How big could virtual reality become for auto marketing? Here are some clues: Toyota agency Saatchi & Saatchi Los Angeles has a 35-person VR team that is developing virtual showrooms. Infiniti -- which began testing virtual reality last year -- is getting more aggressive, including striking a new ad deal with The New York Times that includes VR. And this week, Mitsubishi is debuting a program allowing potential buyers to test features on its new Mirage G4 using their smartphone, a laptop and an interactive video.
The initiatives come as automakers seek to lure tech-savvy millennials whose car-shopping habits are digitally-driven. Real-world test drives remain highly relevant -- Autotrader found that 88% of shoppers would not buy a car unless they took it for a test drive, according to its latest "Car Buyer of the Future" study, which surveyed 4,002 consumers. But auto marketers are using VR as a way to lure younger buyers into dealerships to take those test drives with online marketing that goes beyond static words and images and staid promotional videos.
"Virtual reality is the sleeping giant that could be another disrupter to significantly improve car shopping, the test drive and brand as well as dealer experiences," Joe Richards, director of research and market intelligence for Cox Automotive, said in an email. Cox, which owns car-shopping websites Kelley Blue Book and Autotrader, recently began studying how automakers can effectively use VR for a forthcoming report.
Mitsubishi is using its interactive video to lure younger buyers to its 2017 Mirage G4, an inexpensive car that is a sibling to the Mirage hatchback, which skews older. The campaign, called "Night Drive," calls for people to use a smartphone, along with a desktop or laptop, to virtually test features on the G4 on a midnight racing track. At one point users are asked to tap a break button on their smartphone. That begins a demonstration of the brand's "hill start assist" feature, which in real life makes it easier to start the car off a steep uphill slope by preventing it from moving backwards. The agency on the campaign is 180LA. The video's soundtrack is by Los Angeles-based DJ Nosaj Thing.
"A lot of times it's hard to get people into the dealership to experience a test drive," said Francine Harsini, senior director of marketing at Mitsubishi Motors North America. "This is a new marketing launch for us. So this enables people to get familiar with the brand, but also with the car and then get into the dealership."
At the end of the experience, users get a highlight reel of their experience in the form of a GIF that can be shared on social media, where it will also run ads driving viewers to mirageG4NightDrive.com.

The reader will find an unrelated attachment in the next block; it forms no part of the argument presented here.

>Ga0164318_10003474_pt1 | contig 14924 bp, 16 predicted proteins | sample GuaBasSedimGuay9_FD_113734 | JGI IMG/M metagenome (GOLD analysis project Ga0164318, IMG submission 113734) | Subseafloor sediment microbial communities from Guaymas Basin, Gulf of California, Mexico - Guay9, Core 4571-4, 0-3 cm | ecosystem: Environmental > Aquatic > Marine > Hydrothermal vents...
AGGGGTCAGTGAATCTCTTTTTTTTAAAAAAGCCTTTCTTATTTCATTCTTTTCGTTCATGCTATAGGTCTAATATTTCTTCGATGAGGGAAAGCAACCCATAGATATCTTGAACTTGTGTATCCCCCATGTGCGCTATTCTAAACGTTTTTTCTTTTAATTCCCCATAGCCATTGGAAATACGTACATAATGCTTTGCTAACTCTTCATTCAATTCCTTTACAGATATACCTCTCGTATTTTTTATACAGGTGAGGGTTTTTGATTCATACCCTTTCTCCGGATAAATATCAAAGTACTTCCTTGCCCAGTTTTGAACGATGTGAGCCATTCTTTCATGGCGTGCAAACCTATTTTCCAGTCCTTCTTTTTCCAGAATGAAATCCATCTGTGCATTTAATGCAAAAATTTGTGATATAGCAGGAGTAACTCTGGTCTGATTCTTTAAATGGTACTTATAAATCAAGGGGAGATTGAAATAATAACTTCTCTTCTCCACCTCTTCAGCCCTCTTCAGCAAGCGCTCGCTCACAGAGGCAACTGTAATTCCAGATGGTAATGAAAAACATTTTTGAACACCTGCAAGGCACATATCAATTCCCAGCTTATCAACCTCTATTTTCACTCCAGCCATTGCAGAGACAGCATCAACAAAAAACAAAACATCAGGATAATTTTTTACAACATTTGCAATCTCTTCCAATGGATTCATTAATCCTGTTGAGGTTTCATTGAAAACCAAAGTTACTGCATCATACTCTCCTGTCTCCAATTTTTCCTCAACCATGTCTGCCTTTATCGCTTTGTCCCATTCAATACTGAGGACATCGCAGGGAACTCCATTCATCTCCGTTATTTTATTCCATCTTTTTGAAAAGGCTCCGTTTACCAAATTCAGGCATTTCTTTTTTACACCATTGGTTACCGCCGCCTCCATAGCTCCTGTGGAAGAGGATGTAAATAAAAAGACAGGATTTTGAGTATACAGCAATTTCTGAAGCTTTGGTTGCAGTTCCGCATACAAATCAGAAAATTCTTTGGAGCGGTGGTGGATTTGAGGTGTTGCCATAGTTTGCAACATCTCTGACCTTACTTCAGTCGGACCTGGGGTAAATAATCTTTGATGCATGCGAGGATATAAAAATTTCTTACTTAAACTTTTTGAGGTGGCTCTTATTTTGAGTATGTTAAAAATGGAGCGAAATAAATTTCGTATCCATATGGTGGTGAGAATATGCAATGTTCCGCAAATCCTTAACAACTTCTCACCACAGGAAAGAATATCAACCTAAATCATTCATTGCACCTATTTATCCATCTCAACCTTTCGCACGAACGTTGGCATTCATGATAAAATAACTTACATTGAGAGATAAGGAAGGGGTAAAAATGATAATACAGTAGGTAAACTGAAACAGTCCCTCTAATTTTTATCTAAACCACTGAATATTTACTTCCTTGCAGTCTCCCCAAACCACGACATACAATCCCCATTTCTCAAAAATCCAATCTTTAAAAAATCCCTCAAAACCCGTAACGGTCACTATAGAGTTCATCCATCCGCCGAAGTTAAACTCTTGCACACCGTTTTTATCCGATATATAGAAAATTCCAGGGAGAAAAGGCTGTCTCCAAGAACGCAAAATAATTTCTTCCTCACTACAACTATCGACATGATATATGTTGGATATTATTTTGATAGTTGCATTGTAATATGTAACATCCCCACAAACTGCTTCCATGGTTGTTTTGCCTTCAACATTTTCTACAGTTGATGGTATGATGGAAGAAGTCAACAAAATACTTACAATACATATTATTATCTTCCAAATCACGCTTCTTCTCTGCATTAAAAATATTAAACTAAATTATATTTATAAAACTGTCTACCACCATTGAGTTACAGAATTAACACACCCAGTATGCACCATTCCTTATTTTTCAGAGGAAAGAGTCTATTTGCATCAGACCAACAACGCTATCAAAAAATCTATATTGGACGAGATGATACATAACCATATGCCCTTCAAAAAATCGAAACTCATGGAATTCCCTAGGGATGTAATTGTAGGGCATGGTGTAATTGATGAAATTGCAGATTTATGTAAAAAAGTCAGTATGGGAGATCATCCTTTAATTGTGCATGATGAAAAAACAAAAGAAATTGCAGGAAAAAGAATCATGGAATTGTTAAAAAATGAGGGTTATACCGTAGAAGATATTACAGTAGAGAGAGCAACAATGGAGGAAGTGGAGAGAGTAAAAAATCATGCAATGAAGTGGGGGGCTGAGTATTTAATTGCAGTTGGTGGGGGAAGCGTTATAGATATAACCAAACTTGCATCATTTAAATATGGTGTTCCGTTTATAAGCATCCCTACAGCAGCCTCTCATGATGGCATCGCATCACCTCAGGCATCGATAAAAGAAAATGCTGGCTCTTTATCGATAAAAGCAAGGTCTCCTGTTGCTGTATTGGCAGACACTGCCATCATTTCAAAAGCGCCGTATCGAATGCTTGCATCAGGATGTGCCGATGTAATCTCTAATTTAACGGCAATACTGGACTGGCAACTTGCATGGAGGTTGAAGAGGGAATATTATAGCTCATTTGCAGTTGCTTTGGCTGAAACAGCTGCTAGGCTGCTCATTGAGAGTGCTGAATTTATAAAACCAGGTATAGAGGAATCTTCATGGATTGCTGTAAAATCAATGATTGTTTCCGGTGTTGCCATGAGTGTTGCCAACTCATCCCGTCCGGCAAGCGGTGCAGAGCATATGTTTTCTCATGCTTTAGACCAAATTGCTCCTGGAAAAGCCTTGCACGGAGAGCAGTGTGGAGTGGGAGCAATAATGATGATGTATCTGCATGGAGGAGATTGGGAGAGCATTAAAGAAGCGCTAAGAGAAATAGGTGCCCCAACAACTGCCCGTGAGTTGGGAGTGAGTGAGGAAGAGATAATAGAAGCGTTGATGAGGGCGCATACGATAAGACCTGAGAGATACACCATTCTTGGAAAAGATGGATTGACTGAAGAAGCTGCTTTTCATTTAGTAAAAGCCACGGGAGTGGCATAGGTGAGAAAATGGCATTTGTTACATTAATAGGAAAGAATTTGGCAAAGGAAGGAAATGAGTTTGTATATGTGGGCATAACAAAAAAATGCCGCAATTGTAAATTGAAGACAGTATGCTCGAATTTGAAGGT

Infiniti got into VR last year at an event at the NCAA Final Four in Indianapolis. The automaker allowed fans to sit in the passenger seat of a Q50 with Oculus Rift goggles. The VR experience created the illusion of being a passenger in the car as former Indiana Pacers star Jalen Rose drove around Indy. Of the fans trying it, 50% signed up for future communications from Infiniti, a rate that far exceeds the average for non-VR events, said Allyson Witherspoon, director-marketing communications and media for Infiniti USA.
That gave the brand confidence to keep investing in VR, especially at events where actual test drives are not feasible because of space constraints or other factors, she said. In late 2015, Infiniti put an exhibit at the Pebble Beach Automotive Week that allowed drivers to virtually sit behind the wheel of its Q60 concept car. The "Dream Road" program portrayed exhilarating drives such as along Italy's Stelvio Pass.
VR is also playing a role in Infiniti's sponsorship of a forthcoming video series by The New York Times called "The Fine Line -- Olympics: Rio de Janeiro 2016." As part of the ad buy, the Times created a VR film featuring training scenes of triathlete Rob Mohr, along with footage of Infiniti's Q60 coupe. The ad buy includes a nyt.com homepage takeover that will include the video. The Rio project was among six new video series the Times announced at the NewFronts earlier this year. The ad partnerships are handled the by T Brand Studio, the publisher's brand marketing unit.
Cadillac is taking it one step further by encouraging more than 400 of its lowest-volume U.S. dealerships to voluntarily adopt "virtual showrooms," Automotive News reported earlier this year. The dealerships would not even stock Cadillacs. Instead, salespeople would visit prospective buyers at their homes or workplaces armed with virtual-reality units supplied by Cadillac, Automotive News reported.
Virtual showrooms could also be used to complement visits to traditional dealerships. VR programs under development at Saatchi & Saatchi give users the experience of walking around a showroom from the comfort of home. Viewers could virtually sit inside a car and quickly understand the difference in headroom or differences between trims and models.
"It's a great way for consumers to come to the dealer excited and informed. It will allow them to really understand what vehicle they want and what trims they are most excited about. And the dealership will provide them the opportunity to verify that and make their final decision," said Michael Wilken, director of 3D at Saatchi & Saatchi, Los Angeles. His virtual reality team, which works on a variety of projects for Toyota and Lexus, has grown from about 15 people a couple years ago to 35 people today, he said.
"In our experience, new technologies that allow consumers to interact with virtual vehicles actually enhance the in-person test drive," Cooper Ericksen, VP-vehicle and marketing communications for Toyota, said in an emailed statement. "Guests arrive at a test drive more informed about the vehicle. They know the questions they want to ask, creating a much more satisfying experience."